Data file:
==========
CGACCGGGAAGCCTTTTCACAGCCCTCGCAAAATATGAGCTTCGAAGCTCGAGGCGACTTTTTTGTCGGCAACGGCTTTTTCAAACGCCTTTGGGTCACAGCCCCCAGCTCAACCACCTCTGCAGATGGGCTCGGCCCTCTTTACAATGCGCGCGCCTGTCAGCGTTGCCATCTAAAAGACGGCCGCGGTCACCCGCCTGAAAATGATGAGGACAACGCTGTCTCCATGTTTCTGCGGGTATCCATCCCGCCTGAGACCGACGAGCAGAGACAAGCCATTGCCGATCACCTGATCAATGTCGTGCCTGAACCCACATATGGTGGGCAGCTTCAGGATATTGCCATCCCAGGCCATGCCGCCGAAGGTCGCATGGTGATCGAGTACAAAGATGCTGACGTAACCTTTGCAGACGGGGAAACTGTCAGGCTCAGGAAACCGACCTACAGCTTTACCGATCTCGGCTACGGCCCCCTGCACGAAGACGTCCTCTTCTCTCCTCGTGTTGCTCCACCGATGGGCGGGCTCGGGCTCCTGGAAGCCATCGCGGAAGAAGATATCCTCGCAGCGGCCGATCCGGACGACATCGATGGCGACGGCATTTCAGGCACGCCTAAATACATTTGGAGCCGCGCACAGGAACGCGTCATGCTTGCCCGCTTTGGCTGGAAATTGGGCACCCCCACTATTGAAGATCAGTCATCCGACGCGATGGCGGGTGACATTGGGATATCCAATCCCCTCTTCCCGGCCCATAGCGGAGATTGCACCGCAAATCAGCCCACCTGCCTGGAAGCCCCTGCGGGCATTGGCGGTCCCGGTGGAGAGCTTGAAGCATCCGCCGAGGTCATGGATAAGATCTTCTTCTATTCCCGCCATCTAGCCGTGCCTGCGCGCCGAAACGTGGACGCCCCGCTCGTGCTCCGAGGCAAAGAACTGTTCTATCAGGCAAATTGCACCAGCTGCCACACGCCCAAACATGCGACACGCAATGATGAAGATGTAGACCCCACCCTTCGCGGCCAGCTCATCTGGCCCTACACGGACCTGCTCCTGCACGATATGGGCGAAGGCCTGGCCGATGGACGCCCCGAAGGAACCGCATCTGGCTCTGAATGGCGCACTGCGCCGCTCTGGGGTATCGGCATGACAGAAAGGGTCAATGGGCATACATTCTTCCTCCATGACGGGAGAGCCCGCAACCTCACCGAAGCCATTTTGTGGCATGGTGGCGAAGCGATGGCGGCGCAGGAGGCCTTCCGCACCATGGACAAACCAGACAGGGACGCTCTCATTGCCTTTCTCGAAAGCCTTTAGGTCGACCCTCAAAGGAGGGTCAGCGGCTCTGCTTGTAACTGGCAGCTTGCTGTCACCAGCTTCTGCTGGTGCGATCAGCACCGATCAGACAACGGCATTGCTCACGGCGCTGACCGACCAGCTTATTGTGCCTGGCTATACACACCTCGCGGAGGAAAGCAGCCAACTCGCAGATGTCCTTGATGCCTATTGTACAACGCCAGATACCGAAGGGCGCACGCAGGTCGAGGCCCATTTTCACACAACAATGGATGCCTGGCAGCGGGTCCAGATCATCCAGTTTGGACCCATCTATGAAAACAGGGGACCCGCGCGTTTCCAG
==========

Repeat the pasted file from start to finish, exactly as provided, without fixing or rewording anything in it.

CGACCGGGAAGCCTTTTCACAGCCCTCGCAAAATATGAGCTTCGAAGCTCGAGGCGACTTTTTTGTCGGCAACGGCTTTTTCAAACGCCTTTGGGTCACAGCCCCCAGCTCAACCACCTCTGCAGATGGGCTCGGCCCTCTTTACAATGCGCGCGCCTGTCAGCGTTGCCATCTAAAAGACGGCCGCGGTCACCCGCCTGAAAATGATGAGGACAACGCTGTCTCCATGTTTCTGCGGGTATCCATCCCGCCTGAGACCGACGAGCAGAGACAAGCCATTGCCGATCACCTGATCAATGTCGTGCCTGAACCCACATATGGTGGGCAGCTTCAGGATATTGCCATCCCAGGCCATGCCGCCGAAGGTCGCATGGTGATCGAGTACAAAGATGCTGACGTAACCTTTGCAGACGGGGAAACTGTCAGGCTCAGGAAACCGACCTACAGCTTTACCGATCTCGGCTACGGCCCCCTGCACGAAGACGTCCTCTTCTCTCCTCGTGTTGCTCCACCGATGGGCGGGCTCGGGCTCCTGGAAGCCATCGCGGAAGAAGATATCCTCGCAGCGGCCGATCCGGACGACATCGATGGCGACGGCATTTCAGGCACGCCTAAATACATTTGGAGCCGCGCACAGGAACGCGTCATGCTTGCCCGCTTTGGCTGGAAATTGGGCACCCCCACTATTGAAGATCAGTCATCCGACGCGATGGCGGGTGACATTGGGATATCCAATCCCCTCTTCCCGGCCCATAGCGGAGATTGCACCGCAAATCAGCCCACCTGCCTGGAAGCCCCTGCGGGCATTGGCGGTCCCGGTGGAGAGCTTGAAGCATCCGCCGAGGTCATGGATAAGATCTTCTTCTATTCCCGCCATCTAGCCGTGCCTGCGCGCCGAAACGTGGACGCCCCGCTCGTGCTCCGAGGCAAAGAACTGTTCTATCAGGCAAATTGCACCAGCTGCCACACGCCCAAACATGCGACACGCAATGATGAAGATGTAGACCCCACCCTTCGCGGCCAGCTCATCTGGCCCTACACGGACCTGCTCCTGCACGATATGGGCGAAGGCCTGGCCGATGGACGCCCCGAAGGAACCGCATCTGGCTCTGAATGGCGCACTGCGCCGCTCTGGGGTATCGGCATGACAGAAAGGGTCAATGGGCATACATTCTTCCTCCATGACGGGAGAGCCCGCAACCTCACCGAAGCCATTTTGTGGCATGGTGGCGAAGCGATGGCGGCGCAGGAGGCCTTCCGCACCATGGACAAACCAGACAGGGACGCTCTCATTGCCTTTCTCGAAAGCCTTTAGGTCGACCCTCAAAGGAGGGTCAGCGGCTCTGCTTGTAACTGGCAGCTTGCTGTCACCAGCTTCTGCTGGTGCGATCAGCACCGATCAGACAACGGCATTGCTCACGGCGCTGACCGACCAGCTTATTGTGCCTGGCTATACACACCTCGCGGAGGAAAGCAGCCAACTCGCAGATGTCCTTGATGCCTATTGTACAACGCCAGATACCGAAGGGCGCACGCAGGTCGAGGCCCATTTTCACACAACAATGGATGCCTGGCAGCGGGTCCAGATCATCCAGTTTGGACCCATCTATGAAAACAGGGGACCCGCGCGTTTCCAG